Crosslinking unhydrolyzed PSI followed by base hydrolysis renders the resulting salt superabsorbent in that it can absorb many times its own weight of liquid such as water. This creates another important class of applications such as thickeners, flocculants, absorbers and the like. This is disclosed in U.S. Pat. No. 5,525,703 to Kalota wherein the crosslinker is a specific polyamine. In that patent and U.S. Pat. No. 5,525,682 to Nagatomo et al, crosslinking is done in solution in an organic solvent such as dimethyl formamide or while suspended in water. To isolate the crosslinked polymer, the water must be removed or the polymer precipitated from solution and the solvent removed.
Now improvements have been made in crosslinking PSI which reduce complexity and increase cost effectiveness of the process.
Accordingly, a principal object of this invention is to provide a simplified process for crosslinking PSI which avoids isolating and drying the crosslinked product.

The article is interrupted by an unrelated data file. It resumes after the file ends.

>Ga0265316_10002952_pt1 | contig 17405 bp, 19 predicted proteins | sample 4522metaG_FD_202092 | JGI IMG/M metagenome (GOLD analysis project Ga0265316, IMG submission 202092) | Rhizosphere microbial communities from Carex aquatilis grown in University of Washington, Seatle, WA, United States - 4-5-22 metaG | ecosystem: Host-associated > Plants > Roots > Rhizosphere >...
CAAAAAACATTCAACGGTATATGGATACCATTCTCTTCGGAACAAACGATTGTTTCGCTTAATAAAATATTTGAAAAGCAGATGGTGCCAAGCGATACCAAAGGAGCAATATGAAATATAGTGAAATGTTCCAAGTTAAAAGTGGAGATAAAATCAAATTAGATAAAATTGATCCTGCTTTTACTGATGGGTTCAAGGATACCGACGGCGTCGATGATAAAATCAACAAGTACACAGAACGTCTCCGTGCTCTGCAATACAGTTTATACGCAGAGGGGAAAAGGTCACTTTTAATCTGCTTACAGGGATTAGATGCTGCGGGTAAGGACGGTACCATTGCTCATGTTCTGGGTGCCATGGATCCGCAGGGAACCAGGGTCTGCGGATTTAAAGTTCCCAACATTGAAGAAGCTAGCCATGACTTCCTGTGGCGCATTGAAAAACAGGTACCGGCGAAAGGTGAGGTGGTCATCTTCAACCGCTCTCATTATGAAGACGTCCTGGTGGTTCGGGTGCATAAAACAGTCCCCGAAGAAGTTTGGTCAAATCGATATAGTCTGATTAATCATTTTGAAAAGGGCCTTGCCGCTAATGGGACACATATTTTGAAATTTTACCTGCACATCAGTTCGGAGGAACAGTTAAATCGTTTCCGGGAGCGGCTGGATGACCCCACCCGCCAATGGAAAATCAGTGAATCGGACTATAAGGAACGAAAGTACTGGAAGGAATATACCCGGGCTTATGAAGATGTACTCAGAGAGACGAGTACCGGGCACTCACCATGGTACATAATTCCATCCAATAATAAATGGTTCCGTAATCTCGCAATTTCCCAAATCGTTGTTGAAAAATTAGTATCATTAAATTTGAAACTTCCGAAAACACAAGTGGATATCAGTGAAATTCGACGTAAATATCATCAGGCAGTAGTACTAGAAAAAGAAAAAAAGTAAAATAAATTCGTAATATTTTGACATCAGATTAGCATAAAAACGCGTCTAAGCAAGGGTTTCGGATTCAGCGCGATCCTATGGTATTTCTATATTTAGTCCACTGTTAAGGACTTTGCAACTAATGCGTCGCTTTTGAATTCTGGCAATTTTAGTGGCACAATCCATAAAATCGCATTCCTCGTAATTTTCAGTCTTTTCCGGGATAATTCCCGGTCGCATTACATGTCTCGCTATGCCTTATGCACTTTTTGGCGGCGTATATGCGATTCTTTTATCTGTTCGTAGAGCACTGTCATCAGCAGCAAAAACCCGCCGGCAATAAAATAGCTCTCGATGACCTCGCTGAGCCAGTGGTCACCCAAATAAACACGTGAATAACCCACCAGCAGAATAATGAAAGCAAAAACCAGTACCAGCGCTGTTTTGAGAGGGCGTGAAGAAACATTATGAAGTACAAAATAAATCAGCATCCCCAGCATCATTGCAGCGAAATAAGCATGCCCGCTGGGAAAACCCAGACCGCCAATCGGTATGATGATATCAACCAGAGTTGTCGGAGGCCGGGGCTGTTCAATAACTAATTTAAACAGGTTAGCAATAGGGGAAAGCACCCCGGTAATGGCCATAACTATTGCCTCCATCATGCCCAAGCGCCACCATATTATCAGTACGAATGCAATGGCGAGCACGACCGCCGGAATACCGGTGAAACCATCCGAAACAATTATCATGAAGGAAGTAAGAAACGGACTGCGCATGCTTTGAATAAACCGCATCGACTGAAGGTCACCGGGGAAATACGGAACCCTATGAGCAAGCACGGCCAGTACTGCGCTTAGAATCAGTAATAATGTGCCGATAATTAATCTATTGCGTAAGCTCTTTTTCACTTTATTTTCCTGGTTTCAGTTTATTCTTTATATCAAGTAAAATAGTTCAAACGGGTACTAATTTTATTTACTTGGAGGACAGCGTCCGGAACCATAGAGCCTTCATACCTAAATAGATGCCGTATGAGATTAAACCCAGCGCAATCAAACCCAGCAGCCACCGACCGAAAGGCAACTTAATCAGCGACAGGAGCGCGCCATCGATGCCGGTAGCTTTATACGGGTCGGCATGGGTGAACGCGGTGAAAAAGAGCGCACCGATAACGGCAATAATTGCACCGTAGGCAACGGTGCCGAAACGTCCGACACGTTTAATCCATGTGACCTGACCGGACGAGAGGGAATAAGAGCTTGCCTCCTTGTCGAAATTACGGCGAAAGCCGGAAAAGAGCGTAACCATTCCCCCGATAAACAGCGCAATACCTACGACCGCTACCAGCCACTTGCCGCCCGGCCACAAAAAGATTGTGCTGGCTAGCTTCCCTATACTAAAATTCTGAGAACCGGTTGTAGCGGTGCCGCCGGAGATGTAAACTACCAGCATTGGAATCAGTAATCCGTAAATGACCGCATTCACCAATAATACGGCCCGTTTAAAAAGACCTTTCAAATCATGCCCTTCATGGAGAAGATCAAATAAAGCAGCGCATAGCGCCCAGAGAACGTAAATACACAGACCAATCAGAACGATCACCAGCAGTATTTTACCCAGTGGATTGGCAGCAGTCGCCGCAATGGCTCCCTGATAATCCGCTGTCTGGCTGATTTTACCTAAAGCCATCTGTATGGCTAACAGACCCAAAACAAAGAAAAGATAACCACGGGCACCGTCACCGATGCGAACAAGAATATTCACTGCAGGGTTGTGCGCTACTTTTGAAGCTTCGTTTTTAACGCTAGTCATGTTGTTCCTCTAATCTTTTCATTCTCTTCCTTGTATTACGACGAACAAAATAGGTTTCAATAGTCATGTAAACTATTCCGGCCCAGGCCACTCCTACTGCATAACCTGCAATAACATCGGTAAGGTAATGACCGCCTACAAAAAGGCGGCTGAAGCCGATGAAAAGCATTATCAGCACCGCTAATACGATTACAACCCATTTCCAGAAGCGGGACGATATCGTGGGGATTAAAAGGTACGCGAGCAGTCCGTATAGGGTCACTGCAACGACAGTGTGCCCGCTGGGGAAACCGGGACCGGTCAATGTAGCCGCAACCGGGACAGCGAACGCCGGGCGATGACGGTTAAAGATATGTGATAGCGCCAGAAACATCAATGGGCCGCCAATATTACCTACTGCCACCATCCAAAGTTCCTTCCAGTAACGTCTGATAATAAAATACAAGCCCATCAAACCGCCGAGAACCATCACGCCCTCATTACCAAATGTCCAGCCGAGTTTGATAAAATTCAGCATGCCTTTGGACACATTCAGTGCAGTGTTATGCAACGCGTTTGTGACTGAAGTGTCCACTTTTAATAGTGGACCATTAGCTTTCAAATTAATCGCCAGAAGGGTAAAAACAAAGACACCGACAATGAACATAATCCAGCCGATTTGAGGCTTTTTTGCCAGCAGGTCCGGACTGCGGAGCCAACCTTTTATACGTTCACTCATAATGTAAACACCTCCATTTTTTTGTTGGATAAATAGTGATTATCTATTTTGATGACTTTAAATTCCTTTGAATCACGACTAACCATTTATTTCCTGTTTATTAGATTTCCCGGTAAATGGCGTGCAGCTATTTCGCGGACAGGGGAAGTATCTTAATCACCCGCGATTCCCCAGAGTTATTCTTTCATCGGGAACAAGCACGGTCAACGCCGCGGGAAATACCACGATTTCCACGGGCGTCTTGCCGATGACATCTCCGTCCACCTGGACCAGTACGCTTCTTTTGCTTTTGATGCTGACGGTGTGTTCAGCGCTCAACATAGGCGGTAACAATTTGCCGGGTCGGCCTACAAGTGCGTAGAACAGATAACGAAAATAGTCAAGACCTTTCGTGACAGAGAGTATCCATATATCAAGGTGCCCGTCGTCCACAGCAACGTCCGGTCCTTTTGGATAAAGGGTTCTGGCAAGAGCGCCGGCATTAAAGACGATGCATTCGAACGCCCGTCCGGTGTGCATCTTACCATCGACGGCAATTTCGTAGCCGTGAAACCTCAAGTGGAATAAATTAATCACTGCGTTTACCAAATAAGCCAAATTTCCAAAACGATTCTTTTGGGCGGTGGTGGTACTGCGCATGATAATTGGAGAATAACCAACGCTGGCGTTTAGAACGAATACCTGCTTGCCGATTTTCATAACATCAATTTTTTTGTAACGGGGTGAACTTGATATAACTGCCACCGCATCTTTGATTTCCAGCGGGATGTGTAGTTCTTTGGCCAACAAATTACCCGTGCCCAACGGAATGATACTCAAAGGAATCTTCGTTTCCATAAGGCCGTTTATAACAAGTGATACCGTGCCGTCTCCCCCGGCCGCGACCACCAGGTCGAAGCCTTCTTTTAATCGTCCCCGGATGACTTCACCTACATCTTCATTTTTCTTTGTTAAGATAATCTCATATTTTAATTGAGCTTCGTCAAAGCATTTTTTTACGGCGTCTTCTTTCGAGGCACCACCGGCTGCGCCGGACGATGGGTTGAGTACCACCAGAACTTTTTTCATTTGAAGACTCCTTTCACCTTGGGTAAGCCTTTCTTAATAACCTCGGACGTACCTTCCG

Other objects will in part be obvious and will in part appear from the following description and claims.
These and other objects are accomplished by providing a process for crosslinking PSI by reacting dry PSI with crosslinker of formula I.
wherein X and Y are, independently of each other, selected from NH.sub.2, NHR.sup.1, NHNH.sub.2, C(═O)NHNH.sub.2 and C(═NH)NH.sub.2 ; n is an integer from 1 to 9; and R can be absent or selected from i) linear, branched or cyclic unsubstituted or substituted alkyl, alkenyl or arylalkyl groups having 1 to 30 carbon atoms optionally containing one or more hetero atoms selected from O, N and S and ii) aromatic groups having 6 to 26 carbon atoms optionally substituted with an OH or OR.sup.1 group wherein R.sup.1 is linear or branched alkyl or alkenyl having 1 to 10 carbon atoms.